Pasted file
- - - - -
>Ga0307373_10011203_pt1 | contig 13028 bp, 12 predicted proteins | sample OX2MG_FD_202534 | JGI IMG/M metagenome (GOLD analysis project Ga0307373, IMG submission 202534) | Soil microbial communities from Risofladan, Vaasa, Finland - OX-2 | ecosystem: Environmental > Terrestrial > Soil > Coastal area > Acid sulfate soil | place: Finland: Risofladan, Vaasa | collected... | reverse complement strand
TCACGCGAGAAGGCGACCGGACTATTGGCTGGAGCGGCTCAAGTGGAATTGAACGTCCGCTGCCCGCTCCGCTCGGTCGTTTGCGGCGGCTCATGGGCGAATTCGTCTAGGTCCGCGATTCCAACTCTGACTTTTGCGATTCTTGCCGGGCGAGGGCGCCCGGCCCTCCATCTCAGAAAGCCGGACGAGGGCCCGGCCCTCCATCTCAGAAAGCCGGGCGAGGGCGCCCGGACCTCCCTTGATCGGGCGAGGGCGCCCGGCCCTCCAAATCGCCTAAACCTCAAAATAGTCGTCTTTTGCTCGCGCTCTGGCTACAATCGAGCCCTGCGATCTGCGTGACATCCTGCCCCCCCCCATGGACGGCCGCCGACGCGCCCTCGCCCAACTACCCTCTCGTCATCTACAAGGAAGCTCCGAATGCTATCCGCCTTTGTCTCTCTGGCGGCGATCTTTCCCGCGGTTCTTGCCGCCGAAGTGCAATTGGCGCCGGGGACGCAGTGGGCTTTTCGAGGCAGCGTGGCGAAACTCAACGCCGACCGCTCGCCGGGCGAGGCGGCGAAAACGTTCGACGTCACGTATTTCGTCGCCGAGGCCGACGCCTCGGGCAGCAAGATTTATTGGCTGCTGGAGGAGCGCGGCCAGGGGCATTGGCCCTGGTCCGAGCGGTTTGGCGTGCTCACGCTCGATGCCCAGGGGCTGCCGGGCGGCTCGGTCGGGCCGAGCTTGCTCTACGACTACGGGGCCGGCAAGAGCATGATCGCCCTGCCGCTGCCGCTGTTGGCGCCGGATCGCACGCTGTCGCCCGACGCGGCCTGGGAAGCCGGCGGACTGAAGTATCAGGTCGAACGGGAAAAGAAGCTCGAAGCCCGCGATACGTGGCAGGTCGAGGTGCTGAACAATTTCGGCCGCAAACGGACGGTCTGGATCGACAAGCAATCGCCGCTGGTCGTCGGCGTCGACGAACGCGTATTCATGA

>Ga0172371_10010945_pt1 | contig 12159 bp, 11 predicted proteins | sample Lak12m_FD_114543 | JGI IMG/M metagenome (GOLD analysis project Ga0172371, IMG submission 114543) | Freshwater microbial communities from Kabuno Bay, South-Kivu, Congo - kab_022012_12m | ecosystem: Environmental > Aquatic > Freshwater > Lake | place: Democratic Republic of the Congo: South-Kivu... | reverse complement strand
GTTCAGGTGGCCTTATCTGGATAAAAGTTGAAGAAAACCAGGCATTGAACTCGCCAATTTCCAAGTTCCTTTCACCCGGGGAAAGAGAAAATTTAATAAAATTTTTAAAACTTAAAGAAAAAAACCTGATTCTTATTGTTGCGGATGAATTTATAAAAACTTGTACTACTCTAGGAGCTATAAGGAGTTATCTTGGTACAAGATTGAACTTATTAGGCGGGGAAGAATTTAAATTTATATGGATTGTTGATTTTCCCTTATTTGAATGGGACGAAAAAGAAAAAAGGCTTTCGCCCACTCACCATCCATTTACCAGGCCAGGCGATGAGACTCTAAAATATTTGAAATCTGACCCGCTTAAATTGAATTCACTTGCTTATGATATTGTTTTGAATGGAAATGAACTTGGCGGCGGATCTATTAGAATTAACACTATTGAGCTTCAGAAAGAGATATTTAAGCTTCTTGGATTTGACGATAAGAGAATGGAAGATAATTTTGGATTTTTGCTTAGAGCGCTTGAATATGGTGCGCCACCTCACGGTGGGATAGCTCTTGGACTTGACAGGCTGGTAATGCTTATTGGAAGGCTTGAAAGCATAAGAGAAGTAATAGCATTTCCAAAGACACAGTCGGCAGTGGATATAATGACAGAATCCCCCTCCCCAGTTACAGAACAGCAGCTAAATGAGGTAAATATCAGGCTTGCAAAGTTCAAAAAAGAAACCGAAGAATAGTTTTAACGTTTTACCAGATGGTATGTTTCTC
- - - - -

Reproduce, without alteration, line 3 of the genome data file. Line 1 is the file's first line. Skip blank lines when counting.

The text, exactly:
>Ga0172371_10010945_pt1 | contig 12159 bp, 11 predicted proteins | sample Lak12m_FD_114543 | JGI IMG/M metagenome (GOLD analysis project Ga0172371, IMG submission 114543) | Freshwater microbial communities from Kabuno Bay, South-Kivu, Congo - kab_022012_12m | ecosystem: Environmental > Aquatic > Freshwater > Lake | place: Democratic Republic of the Congo: South-Kivu... | reverse complement strand